We received the call early on the morning of September 1 that my wife’s mother, Verna Schenker, had passed away at 4 A.M.; and because the call was expected, we were on the road within an hour heading to Wilmington, Delaware. Even though Verna was 96 years old and weighed less than 70 lbs., her demise was still a shock – this was a woman who seemed to be immortal and immune to the normal rigors of life. Just two months before, she had flown to Los Angeles to attend the wedding of her grandson and had danced at the reception. Less than one month before, she had spent a week at the beach with her daughter Jennifer and her family, enjoying birthday parties as she passed the 96-year mark.
Few people leave a legacy as rich as Verna did. For seven decades, she taught hundreds of students to play the piano. She herself had mastered several instruments, and she taught throughout the Wilmington School District until she retired; and then she taught from home. You cannot go anywhere in Delaware or Pennsylvania without running into someone whom she taught or someone who knows someone whom she taught.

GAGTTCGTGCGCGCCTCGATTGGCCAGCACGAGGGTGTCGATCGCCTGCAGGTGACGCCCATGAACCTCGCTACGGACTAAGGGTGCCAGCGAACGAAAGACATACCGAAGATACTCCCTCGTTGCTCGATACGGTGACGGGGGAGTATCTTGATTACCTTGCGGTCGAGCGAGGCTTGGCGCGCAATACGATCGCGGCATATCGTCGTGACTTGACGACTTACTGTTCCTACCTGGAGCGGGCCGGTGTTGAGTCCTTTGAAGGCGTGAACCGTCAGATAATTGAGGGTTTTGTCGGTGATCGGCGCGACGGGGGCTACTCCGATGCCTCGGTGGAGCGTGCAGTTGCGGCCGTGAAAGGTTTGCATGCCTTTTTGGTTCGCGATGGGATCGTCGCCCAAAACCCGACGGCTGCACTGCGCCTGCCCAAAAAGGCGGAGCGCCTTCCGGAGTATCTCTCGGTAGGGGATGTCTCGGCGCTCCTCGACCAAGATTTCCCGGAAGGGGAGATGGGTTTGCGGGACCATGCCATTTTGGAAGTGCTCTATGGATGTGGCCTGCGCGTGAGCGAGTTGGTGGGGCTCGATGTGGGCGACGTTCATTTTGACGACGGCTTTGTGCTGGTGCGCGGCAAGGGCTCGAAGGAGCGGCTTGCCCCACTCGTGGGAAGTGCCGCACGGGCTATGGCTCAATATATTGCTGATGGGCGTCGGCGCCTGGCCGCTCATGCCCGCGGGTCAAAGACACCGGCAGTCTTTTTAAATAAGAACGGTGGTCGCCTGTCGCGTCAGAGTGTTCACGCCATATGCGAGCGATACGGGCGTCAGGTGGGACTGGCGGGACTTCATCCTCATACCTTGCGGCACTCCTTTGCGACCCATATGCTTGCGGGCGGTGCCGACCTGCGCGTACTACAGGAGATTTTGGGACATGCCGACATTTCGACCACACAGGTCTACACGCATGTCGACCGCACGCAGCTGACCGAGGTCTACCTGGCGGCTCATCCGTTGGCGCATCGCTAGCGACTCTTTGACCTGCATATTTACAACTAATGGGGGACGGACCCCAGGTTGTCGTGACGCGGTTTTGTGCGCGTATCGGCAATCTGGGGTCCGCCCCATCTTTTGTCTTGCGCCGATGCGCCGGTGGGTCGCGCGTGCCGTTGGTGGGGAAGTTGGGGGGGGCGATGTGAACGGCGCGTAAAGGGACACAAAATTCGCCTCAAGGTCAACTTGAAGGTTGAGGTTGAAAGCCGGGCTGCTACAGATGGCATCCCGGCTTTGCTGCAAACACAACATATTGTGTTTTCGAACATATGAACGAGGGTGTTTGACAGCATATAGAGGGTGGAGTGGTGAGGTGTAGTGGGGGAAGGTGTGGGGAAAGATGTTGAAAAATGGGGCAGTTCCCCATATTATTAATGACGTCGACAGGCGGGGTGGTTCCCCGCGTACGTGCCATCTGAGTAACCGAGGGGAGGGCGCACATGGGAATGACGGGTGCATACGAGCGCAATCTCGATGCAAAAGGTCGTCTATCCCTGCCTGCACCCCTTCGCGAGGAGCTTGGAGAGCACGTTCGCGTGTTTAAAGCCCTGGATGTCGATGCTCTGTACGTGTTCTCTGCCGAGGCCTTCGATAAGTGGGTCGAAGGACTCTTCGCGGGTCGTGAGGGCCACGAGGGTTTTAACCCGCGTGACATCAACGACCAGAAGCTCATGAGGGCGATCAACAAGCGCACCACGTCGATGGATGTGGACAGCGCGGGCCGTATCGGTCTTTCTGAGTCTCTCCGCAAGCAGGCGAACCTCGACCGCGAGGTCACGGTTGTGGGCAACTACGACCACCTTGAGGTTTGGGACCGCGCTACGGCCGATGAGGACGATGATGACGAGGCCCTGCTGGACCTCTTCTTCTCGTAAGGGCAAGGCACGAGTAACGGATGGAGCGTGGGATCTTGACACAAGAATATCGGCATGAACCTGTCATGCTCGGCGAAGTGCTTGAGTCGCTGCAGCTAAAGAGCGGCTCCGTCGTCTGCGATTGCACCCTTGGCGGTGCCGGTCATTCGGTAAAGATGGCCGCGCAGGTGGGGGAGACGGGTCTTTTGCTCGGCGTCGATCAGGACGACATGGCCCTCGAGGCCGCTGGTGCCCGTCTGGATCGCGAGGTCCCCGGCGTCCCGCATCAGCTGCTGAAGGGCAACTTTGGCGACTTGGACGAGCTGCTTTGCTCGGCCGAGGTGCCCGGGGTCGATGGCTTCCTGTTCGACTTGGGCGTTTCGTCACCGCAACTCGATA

When she married her second husband, she converted to his Jewish faith; and like the True Believer, she was a ball of energy when it came to helping the new synagogue build its membership. For decades, she was a permanent fixture at the synagogue entrance every Friday night, welcoming everyone who came through the door. The turnout at her funeral service, in the middle of a work week, is a testament to how many lives she touched and to the regard in which she was held.
She had her quirks, too; and sometimes I didn’t know whether to angrily bawl her out or to throw my head back and laugh at the sheer brazenness of her actions. When she realized that Connie and I were renewing our marriage vows in a Methodist church, she phoned the minister and politely asked him if he could refrain from mentioning the name of Jesus during the ceremony, as it might offend the Jewish friends that she was bringing.
That was Verna. The twinkle in her eyes is gone now, but she left a legacy that blankets two states and a wealth of memories that will leave us in tears of laughter and sadness for years to come. She was, as we called her, the Very Verna – in so many ways.